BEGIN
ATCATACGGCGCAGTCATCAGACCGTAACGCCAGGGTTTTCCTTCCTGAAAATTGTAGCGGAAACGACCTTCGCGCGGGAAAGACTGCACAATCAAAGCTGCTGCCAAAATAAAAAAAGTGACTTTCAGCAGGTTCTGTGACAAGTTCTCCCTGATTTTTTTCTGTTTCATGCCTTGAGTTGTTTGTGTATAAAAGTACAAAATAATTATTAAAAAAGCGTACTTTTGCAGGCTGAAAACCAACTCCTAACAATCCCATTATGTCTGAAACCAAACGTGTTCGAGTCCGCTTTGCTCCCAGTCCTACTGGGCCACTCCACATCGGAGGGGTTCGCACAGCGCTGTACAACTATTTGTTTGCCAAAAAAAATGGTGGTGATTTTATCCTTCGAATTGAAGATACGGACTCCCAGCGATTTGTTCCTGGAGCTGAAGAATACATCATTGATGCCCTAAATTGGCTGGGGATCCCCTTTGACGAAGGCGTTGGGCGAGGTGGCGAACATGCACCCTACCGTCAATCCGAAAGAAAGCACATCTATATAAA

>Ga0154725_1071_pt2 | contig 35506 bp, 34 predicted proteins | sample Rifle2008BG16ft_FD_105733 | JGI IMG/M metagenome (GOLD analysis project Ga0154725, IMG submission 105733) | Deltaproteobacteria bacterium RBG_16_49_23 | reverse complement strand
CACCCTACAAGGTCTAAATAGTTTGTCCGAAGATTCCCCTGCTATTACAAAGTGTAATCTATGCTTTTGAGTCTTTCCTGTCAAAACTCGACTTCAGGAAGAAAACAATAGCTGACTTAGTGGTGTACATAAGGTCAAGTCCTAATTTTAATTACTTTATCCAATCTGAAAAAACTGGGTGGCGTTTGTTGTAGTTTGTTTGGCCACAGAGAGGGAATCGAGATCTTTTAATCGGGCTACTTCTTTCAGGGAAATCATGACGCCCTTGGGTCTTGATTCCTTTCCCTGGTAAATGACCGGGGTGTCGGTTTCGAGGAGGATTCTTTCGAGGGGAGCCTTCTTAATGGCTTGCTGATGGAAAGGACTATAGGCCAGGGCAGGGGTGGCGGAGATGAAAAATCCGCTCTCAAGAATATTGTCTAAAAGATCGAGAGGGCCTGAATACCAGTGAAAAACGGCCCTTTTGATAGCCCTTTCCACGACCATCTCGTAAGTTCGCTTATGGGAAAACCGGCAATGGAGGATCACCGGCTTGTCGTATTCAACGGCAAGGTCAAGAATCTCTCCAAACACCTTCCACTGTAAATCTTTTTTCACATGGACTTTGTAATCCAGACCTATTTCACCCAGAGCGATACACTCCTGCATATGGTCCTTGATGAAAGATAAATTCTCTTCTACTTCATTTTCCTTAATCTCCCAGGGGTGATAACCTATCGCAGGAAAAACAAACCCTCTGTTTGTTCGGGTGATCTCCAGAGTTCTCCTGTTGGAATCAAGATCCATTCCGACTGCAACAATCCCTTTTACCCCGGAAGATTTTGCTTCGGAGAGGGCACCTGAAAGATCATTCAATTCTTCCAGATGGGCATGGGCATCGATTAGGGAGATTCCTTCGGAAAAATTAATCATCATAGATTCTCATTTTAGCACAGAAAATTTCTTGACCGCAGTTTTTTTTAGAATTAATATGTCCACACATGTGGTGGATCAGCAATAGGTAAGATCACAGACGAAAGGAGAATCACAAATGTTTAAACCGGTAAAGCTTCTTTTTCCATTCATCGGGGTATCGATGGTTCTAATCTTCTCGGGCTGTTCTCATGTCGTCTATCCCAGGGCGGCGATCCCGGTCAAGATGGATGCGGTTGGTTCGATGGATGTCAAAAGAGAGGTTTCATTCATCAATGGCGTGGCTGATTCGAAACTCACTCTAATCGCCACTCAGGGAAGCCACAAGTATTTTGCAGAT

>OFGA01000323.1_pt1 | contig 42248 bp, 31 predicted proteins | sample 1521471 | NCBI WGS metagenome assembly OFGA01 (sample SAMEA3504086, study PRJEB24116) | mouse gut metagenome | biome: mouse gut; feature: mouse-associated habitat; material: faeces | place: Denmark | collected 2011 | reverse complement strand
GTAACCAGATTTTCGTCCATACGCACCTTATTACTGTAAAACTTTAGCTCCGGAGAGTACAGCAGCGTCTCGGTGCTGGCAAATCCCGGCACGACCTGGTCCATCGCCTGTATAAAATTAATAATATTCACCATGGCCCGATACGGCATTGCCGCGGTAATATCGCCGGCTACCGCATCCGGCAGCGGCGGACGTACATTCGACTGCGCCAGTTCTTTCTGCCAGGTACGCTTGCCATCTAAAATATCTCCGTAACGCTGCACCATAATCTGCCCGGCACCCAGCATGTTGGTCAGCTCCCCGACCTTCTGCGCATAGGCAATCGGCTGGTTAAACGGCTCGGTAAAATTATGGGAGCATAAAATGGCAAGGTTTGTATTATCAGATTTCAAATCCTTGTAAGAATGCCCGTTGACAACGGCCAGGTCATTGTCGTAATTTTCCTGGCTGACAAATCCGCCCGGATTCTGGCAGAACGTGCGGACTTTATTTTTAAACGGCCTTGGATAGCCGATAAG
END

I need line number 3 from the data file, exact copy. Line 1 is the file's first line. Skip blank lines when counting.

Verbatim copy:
CACCCTACAAGGTCTAAATAGTTTGTCCGAAGATTCCCCTGCTATTACAAAGTGTAATCTATGCTTTTGAGTCTTTCCTGTCAAAACTCGACTTCAGGAAGAAAACAATAGCTGACTTAGTGGTGTACATAAGGTCAAGTCCTAATTTTAATTACTTTATCCAATCTGAAAAAACTGGGTGGCGTTTGTTGTAGTTTGTTTGGCCACAGAGAGGGAATCGAGATCTTTTAATCGGGCTACTTCTTTCAGGGAAATCATGACGCCCTTGGGTCTTGATTCCTTTCCCTGGTAAATGACCGGGGTGTCGGTTTCGAGGAGGATTCTTTCGAGGGGAGCCTTCTTAATGGCTTGCTGATGGAAAGGACTATAGGCCAGGGCAGGGGTGGCGGAGATGAAAAATCCGCTCTCAAGAATATTGTCTAAAAGATCGAGAGGGCCTGAATACCAGTGAAAAACGGCCCTTTTGATAGCCCTTTCCACGACCATCTCGTAAGTTCGCTTATGGGAAAACCGGCAATGGAGGATCACCGGCTTGTCGTATTCAACGGCAAGGTCAAGAATCTCTCCAAACACCTTCCACTGTAAATCTTTTTTCACATGGACTTTGTAATCCAGACCTATTTCACCCAGAGCGATACACTCCTGCATATGGTCCTTGATGAAAGATAAATTCTCTTCTACTTCATTTTCCTTAATCTCCCAGGGGTGATAACCTATCGCAGGAAAAACAAACCCTCTGTTTGTTCGGGTGATCTCCAGAGTTCTCCTGTTGGAATCAAGATCCATTCCGACTGCAACAATCCCTTTTACCCCGGAAGATTTTGCTTCGGAGAGGGCACCTGAAAGATCATTCAATTCTTCCAGATGGGCATGGGCATCGATTAGGGAGATTCCTTCGGAAAAATTAATCATCATAGATTCTCATTTTAGCACAGAAAATTTCTTGACCGCAGTTTTTTTTAGAATTAATATGTCCACACATGTGGTGGATCAGCAATAGGTAAGATCACAGACGAAAGGAGAATCACAAATGTTTAAACCGGTAAAGCTTCTTTTTCCATTCATCGGGGTATCGATGGTTCTAATCTTCTCGGGCTGTTCTCATGTCGTCTATCCCAGGGCGGCGATCCCGGTCAAGATGGATGCGGTTGGTTCGATGGATGTCAAAAGAGAGGTTTCATTCATCAATGGCGTGGCTGATTCGAAACTCACTCTAATCGCCACTCAGGGAAGCCACAAGTATTTTGCAGAT